I don’t have pics on my phone to upload on FB as proof of how much fun I had – that’s in fashion these days, right? Or put snazzy messages on BBM at 4 in the morning to tell the world how we were partying into the wee hours last night and came back home sloshed. Because we didn’t. We just came home a little past midnight, slept, woke up, ate and slept some more. And then woke up, and at again and now we don’t even have a plan for the night. And we’re blaming it all on the heat. Can you imagine how stressed I’m feeling right now? No movie tickets in hand, no dinner reservations, not even new clothes to wear and feel good in! Gosh, I feel like I just took VRS from my social life!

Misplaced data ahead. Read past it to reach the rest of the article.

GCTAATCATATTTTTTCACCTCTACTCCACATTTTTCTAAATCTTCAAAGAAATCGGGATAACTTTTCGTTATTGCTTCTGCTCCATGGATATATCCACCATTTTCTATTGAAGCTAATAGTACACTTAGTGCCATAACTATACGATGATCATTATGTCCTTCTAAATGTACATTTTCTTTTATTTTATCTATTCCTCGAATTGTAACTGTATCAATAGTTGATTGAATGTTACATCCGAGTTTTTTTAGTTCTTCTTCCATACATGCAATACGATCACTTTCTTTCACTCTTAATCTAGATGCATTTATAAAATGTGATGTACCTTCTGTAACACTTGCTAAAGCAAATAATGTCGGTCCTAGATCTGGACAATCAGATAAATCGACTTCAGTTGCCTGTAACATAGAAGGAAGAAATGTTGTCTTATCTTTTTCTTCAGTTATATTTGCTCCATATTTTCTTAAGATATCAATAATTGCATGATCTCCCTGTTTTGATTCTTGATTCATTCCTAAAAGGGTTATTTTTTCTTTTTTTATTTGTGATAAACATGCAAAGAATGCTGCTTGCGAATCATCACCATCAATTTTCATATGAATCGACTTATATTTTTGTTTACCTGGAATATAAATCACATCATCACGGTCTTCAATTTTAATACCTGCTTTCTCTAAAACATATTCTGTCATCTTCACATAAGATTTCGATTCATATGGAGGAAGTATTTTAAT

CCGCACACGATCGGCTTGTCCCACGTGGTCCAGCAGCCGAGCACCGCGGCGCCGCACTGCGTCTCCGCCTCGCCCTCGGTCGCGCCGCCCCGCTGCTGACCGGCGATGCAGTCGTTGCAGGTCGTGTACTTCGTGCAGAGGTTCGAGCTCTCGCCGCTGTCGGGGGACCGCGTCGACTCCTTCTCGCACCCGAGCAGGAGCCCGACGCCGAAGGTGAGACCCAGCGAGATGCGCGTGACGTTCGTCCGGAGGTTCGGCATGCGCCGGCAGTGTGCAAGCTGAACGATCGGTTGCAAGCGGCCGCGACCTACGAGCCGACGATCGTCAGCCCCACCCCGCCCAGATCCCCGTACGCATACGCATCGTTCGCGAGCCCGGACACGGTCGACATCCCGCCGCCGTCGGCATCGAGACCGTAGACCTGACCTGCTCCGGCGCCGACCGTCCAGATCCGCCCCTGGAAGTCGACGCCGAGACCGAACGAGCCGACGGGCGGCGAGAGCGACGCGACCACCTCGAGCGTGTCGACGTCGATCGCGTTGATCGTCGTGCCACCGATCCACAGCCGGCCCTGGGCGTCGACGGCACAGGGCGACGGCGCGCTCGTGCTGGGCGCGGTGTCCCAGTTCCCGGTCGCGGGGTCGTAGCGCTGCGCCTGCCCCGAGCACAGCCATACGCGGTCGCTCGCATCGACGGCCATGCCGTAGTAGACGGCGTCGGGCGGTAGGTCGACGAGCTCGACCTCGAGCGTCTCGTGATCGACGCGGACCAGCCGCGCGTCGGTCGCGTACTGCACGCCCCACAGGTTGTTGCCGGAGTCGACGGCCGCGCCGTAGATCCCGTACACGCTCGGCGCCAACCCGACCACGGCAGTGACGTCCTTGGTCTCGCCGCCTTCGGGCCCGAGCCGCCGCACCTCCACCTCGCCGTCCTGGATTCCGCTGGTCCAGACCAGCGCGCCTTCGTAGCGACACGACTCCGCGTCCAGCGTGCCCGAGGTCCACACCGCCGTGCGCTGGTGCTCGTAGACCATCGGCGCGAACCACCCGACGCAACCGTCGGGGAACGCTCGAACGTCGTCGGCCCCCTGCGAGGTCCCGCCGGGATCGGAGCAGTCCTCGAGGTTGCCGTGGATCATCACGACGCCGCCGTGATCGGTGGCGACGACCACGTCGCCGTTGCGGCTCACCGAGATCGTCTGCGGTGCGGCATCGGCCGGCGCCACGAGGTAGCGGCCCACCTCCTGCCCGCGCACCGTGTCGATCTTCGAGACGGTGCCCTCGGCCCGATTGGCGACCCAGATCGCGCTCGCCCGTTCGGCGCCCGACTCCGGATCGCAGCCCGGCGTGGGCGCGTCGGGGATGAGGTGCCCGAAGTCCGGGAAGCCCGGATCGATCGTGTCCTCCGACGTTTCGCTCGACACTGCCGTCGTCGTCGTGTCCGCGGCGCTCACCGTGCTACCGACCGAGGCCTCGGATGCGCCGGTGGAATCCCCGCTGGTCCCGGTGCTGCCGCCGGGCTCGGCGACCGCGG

But I guess I graduated from trying to do the cool things a while back. And now weekends are about a little bit of shopping, a dinner with friends/family, a movie and that’s about it. It almost sounds boring, compared to what I used to be upto not so long ago. But I’m enjoying where I am. And haven’t cared much for appearances. I’m not starting now!

So, what was your weekend like? Lazy or super hectic?

I’m as excited as a baby!